Bottom-Up systems

Where the grass-roots can catalyse change

In hierarchies, the order sometimes flows upward, rather than downward

What does this mean?

  • 1. Bottom-up processes suggest freedom plus responsibility.
  • 2. Top-down systems echo the mindset of those (the few) at the top.
  • 3. By contrast, those lower down represent a greater diversity of many views.
  • 4. This includes a variety of characters, experiences, training and backgrounds.
  • 5. Difference creates opportunities by showing a wider range of choices.
  • 6. Difference is also necessary for creating combinatorial synergies.
  • 7. But differences can also lead to conflict, which may reduce the chances of success.
  • 8. Bottom-up systems are more chaotic - i.e. they may produce surprising outcomes.
  • 9. Bottom-up teams should always try interpret perceived problems as solutions.
  • 10. Every challenge is an opportunity - understand it, use it, re-direct it, apply it.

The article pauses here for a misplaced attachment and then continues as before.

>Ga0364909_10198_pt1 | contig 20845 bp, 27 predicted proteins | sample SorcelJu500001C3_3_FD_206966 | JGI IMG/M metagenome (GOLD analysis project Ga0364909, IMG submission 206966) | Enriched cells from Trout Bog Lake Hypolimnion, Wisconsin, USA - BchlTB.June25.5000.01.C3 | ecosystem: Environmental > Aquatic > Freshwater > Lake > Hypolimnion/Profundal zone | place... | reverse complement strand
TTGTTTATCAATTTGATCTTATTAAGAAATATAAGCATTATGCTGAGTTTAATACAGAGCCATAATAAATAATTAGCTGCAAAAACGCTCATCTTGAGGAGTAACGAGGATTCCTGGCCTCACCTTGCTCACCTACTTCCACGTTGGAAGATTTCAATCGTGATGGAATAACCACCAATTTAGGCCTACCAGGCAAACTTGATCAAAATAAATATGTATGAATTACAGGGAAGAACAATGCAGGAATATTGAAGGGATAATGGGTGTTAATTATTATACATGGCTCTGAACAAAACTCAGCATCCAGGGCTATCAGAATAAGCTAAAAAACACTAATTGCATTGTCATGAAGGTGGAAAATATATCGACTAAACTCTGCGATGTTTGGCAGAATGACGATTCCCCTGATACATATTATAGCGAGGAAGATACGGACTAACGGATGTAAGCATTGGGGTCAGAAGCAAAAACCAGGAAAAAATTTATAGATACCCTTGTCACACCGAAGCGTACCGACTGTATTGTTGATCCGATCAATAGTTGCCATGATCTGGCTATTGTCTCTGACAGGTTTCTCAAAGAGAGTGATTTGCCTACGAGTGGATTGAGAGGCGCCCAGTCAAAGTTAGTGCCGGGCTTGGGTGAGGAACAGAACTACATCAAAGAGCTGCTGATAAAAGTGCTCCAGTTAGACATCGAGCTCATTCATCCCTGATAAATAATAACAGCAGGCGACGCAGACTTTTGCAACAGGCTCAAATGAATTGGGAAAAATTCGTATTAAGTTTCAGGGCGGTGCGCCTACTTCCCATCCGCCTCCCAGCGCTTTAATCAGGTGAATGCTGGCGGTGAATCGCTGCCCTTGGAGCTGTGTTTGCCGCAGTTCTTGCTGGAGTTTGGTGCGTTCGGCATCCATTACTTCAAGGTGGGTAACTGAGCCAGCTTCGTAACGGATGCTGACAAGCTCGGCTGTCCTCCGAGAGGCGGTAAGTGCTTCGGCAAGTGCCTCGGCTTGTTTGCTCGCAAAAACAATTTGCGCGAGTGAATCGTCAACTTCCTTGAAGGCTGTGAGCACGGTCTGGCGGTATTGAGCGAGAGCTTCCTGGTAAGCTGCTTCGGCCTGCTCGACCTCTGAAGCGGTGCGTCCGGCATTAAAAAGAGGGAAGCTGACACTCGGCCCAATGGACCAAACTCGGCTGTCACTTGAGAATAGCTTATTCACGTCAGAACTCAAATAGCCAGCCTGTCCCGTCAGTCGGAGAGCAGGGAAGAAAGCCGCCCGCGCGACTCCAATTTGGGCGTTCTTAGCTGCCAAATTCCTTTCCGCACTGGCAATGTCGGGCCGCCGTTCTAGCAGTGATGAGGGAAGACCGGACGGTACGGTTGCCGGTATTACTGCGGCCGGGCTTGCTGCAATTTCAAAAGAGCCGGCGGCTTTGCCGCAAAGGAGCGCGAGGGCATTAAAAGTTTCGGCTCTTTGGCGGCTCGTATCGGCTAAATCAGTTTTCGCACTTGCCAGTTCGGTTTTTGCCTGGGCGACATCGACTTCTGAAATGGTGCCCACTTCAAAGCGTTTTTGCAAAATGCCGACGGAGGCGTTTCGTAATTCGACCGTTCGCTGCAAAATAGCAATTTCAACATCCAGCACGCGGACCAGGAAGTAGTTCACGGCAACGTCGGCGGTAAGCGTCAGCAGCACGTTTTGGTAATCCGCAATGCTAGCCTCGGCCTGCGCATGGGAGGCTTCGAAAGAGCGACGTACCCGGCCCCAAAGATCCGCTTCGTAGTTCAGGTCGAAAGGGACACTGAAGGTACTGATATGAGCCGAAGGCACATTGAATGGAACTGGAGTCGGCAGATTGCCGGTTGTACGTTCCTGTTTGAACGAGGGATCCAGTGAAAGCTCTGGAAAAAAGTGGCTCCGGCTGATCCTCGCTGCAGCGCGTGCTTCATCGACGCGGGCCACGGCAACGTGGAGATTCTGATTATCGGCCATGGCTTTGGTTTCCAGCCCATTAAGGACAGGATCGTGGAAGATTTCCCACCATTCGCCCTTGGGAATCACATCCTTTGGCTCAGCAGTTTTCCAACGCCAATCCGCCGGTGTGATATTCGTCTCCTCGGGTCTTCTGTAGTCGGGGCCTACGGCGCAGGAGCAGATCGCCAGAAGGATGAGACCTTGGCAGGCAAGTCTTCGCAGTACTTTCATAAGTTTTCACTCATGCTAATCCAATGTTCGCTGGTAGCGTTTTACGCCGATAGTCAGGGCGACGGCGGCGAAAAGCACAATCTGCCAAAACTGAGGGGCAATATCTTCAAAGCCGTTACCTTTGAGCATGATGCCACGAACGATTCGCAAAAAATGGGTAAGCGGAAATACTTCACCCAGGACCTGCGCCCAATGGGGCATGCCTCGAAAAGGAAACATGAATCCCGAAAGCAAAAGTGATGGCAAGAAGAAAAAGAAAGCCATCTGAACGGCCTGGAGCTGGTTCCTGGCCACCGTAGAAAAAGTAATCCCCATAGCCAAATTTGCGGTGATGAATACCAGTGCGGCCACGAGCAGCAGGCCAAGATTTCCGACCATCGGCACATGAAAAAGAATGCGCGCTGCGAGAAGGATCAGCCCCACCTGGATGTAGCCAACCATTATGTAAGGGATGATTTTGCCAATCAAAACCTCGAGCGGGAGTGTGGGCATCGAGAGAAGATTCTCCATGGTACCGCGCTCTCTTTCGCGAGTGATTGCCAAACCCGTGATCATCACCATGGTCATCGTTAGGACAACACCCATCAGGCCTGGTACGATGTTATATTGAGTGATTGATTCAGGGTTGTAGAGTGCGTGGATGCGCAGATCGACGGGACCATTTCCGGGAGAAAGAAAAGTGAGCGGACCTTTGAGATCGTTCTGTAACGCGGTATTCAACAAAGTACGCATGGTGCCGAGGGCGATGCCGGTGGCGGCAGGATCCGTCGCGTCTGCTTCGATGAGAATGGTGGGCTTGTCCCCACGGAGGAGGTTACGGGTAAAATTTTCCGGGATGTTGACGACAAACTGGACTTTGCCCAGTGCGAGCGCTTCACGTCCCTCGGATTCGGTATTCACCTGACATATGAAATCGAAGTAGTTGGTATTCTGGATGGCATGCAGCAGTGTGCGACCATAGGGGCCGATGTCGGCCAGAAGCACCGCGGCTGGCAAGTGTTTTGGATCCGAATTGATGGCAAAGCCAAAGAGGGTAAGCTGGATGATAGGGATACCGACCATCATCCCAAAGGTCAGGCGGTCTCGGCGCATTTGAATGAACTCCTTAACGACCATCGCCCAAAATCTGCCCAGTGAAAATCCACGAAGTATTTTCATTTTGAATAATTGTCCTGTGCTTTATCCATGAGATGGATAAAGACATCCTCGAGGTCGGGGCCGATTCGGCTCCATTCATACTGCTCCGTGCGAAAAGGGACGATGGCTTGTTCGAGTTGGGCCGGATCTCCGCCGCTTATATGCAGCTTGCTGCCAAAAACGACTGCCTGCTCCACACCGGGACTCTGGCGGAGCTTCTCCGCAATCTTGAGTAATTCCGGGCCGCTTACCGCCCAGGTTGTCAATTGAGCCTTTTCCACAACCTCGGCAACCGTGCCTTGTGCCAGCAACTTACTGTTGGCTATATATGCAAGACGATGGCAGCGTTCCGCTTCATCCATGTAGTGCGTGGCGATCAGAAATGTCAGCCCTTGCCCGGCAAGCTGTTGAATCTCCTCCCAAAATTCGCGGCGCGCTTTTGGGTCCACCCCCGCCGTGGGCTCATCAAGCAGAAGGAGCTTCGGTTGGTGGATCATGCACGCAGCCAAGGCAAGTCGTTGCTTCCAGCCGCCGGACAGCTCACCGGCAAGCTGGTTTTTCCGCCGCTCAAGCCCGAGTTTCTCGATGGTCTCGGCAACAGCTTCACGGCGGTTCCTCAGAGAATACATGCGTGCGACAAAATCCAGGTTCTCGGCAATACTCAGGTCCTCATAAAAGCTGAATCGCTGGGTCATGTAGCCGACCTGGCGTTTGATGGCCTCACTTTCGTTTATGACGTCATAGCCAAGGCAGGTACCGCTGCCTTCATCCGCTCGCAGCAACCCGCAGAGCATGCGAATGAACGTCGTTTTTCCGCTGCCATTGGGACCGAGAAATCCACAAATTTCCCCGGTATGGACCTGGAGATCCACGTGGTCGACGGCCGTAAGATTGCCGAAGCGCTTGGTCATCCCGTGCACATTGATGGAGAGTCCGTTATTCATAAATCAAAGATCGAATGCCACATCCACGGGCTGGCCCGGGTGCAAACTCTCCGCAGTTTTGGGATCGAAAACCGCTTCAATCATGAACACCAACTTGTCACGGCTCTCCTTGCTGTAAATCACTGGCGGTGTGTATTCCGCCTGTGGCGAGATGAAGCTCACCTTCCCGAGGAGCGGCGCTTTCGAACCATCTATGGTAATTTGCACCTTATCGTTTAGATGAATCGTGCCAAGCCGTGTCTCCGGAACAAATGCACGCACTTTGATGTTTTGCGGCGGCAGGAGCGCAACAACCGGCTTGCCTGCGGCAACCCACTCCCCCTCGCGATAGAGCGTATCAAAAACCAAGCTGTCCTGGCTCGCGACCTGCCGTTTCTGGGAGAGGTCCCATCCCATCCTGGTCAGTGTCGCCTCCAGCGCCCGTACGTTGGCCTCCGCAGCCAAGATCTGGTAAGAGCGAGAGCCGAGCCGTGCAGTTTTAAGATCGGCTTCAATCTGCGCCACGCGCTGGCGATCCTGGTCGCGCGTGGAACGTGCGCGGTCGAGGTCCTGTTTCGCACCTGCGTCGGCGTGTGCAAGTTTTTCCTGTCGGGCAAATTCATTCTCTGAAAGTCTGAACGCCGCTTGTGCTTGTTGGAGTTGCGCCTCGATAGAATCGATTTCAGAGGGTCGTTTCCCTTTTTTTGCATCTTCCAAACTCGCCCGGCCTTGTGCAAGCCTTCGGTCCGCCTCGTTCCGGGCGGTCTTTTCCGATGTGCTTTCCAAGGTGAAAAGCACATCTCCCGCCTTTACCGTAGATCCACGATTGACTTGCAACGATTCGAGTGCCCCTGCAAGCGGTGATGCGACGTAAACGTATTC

How to influence things from below

  • 1. Although you are an important team member, your role is passive and covert.
  • 2. Your invisibility to the other members enables you to notice important things.
  • 3. You are 1 of 2 observers with different roles. You will either make notes about:
    • 3a) changes in the team's awareness, body language and conduct
    • 3b) the team's discussions, logic and decision-making
  • 4. Which of these roles you undertake will be decided by the team.
  • 5. You may therefore be assigned a different role, once the exercise has begun.
  • 6. Whichever role you are given it is important to make clear notes and sketches, etc.
  • 7. Wait for the team leader to invite you to give feedback to her/him, or to the team.
  • 8. The quality of your observations/feedback may be decisive to your team's success.

See also top-down systems
See also bridging top-down and bottom-up systems
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